The Facts about Breed Bans

January 16, 2011  

Wherever they’re tried, breed bans don’t work

By Jerry Tuccille

If, like many people, you pick up stakes and move yourself, your pets and your possessions into a new home in a new town, you may find that you’ve unexpectedly run afoul of the law. In fact, you may face a choice between surrendering a beloved dog to be put to death by the authorities, or else reversing that change of address.

That’s because many jurisdictions throughout the United States – and elsewhere – limit the breeds of dogs you are allowed to have, and even completely forbid some breeds. Pit bulls rank prominently among such forbidden pooches.

Pit bulls have been targeted because of mistaken perceptions that they are temperamentally more aggressive than other breeds, or physically more dangerous. Some of the bans have been premised on claims of extraordinary biting power or “locking” jaws supposedly possessed by pit bulls.

How pit bulls compare with other dogs in temperament tests

But the American Temperament Test Society, a national non-profit organization that uses uniform standards for evaluating the temperament of dogs and then breaks the results out by breed, reports that 85.3 percent of American pit bull terriers and 83.9 percent of American Staffordshire terriers have passed its tests. Compare that to 81 percent of beagles, 79.4 percent of collies, 76.6 percent of old English sheepdogs and 71.1 percent of Chihuahuas (but 90 percent of Irish setters!).

In an affidavit submitted to a Canadian court, Dr. I. Lehr Brisbin of the University of Georgia, who has researched the jaws of various dog breeds, said, “…there were no mechanical or morphological differences between the jaws of American pit bull terriers and those of any of the other comparable breeds of dogs which we studied. In addition, we found that the American pit bull terriers did not have any unique mechanism that would allow these dogs to lock their jaws.”

Basically, there’s no evidence that pit bulls are especially mean or dangerous. Nothing in particular distinguishes them from other dogs.

But don’t expect facts to stand in the way of a good panic.

How the bans work

Pit bulls are banned in Britain, Denmark, Germany and other countries.

Australia requires that pit bulls be neutered and bans their import, with the ultimate intention of eliminating such dogs.

Singapore permits pit bulls only if the dogs are sterilized, muzzled and covered by $100,000 liability insurance policies.

In Florida’s Miami-Dade County, “any dog which substantially conforms to a pit bull breed dog” is banned.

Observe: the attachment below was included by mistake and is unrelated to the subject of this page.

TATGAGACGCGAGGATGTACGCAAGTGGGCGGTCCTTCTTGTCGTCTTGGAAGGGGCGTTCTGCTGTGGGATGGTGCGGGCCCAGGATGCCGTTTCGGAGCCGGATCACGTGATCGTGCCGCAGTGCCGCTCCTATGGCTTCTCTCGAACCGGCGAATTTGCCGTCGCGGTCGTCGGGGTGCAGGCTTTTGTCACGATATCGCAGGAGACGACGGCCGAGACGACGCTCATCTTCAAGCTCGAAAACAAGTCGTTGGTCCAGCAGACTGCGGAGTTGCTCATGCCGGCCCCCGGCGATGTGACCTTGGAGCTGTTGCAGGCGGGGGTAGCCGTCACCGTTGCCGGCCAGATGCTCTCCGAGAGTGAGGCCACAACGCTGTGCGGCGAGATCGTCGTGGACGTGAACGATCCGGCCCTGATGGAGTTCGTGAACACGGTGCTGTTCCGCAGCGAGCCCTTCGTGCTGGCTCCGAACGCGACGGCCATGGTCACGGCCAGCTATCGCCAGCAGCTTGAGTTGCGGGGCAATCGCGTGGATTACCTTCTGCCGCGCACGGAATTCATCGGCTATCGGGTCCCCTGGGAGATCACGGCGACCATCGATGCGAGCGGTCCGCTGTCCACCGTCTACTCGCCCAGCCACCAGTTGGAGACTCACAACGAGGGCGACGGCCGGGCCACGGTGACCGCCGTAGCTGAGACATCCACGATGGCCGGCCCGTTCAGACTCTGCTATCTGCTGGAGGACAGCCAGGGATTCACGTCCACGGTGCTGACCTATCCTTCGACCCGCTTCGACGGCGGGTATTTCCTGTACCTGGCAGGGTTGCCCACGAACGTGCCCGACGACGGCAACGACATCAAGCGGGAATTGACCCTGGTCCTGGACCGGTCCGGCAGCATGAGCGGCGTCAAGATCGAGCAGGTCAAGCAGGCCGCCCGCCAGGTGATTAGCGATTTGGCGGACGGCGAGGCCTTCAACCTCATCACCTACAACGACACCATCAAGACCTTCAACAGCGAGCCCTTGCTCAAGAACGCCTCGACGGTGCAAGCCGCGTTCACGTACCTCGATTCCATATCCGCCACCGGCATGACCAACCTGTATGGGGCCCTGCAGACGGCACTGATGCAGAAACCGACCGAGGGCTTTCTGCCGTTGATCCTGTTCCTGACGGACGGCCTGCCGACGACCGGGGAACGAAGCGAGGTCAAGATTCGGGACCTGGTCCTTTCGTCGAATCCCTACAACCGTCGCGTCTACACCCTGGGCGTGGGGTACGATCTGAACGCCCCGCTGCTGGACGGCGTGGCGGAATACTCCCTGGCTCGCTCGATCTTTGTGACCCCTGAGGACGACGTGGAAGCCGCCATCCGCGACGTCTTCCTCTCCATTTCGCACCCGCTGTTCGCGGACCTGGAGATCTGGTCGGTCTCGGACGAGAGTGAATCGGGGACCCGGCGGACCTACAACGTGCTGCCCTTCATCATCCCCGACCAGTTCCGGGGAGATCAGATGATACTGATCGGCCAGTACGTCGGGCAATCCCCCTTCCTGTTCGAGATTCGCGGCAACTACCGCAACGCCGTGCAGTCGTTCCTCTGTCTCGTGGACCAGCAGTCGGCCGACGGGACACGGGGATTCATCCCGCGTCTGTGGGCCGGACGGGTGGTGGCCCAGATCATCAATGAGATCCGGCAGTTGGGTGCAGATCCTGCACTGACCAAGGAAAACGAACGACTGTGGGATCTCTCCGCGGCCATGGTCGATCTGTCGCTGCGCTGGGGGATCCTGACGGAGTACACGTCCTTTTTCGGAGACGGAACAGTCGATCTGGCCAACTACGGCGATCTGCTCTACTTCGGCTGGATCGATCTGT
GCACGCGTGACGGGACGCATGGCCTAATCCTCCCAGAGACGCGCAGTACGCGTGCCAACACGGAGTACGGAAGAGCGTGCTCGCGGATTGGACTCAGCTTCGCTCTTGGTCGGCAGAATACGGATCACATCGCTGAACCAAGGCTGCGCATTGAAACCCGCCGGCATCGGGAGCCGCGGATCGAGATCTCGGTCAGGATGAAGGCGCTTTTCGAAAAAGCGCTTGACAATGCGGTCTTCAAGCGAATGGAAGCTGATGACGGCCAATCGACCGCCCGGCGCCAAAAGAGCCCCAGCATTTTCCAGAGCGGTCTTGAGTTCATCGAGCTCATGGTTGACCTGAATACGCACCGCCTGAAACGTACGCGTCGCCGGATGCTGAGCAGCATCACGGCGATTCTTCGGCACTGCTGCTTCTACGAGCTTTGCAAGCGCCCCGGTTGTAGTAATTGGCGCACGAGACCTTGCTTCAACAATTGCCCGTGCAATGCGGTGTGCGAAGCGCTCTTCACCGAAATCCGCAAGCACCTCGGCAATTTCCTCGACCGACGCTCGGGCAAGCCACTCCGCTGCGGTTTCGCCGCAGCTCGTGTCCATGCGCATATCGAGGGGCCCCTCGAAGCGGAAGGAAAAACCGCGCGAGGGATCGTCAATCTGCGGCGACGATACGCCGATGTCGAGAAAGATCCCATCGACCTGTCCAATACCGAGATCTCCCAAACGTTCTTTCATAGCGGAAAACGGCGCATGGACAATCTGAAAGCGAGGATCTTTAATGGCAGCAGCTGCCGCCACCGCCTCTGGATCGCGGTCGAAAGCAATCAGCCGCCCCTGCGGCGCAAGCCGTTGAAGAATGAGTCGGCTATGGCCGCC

Council Bluffs, Iowa, forbids “any dog that is an American pit bull terrier, American Staffordshire terrier, Staffordshire bull terrier, or any dog displaying the majority of physical traits of any one or more of the above breeds.”

Prince George’s County Maryland also bans “Staffordshire bull terrier; American Staffordshire terrier; American pit bull terrier; or dogs that exhibit the characteristics of a pit bull more than any other breed of dog.”

Enforcement can be harsh, with fines for people, and exile or even impoundment for animals. In Denver, where dogs are identified by city workers according to a checklist of visual cues (with a high rate of mistaken IDs), thousands of dogs have been killed by animal control officials. This has resulted, at times, in piles of bodies that have accumulated faster than they can be shipped out for rough disposal.

All of this, remember, for dogs that are not especially aggressive or dangerous – dogs just like Petey from the popular Our Gang/Little Rascals movies and Tige, the mascot of the Buster Brown brand of shoes. Although mostly forgotten today, one pit bull, Sergeant Stubby, became the only dog promoted in rank in American military history in recognition of his efforts in warning his unit of poison gas attacks and incoming artillery shells, locating wounded soldiers and capturing a German spy.

Other breeds, other times

The fact that pit bulls have more of a history of affection, entertainment and heroism than aggression isn’t just a triumph of panic over reason; it’s a repetition of a sad historical cycle. Dog breeds vilified as especially vicious in the past have included bloodhounds, German shepherds and Weimaraners. Each, in its day, was seen as especially dangerous – only to see the mantle of canine pariah eventually pass to a new, unfairly targeted breed.

In 1887, the Rochester Union newspaper ran an unsigned column defending the bloodhound against “a bad reputation, which he never earned himself, but was given him by persons who know not what they are talking about.”


J.D. Tuccille has long written about government actions that threaten
personal liberties and basic justice. His love of dogs has fueled his interest in
the vilification of pit bulls. He lives in rural Arizona with his wife, son and two dogs. Find him on the Web and on Twitter.

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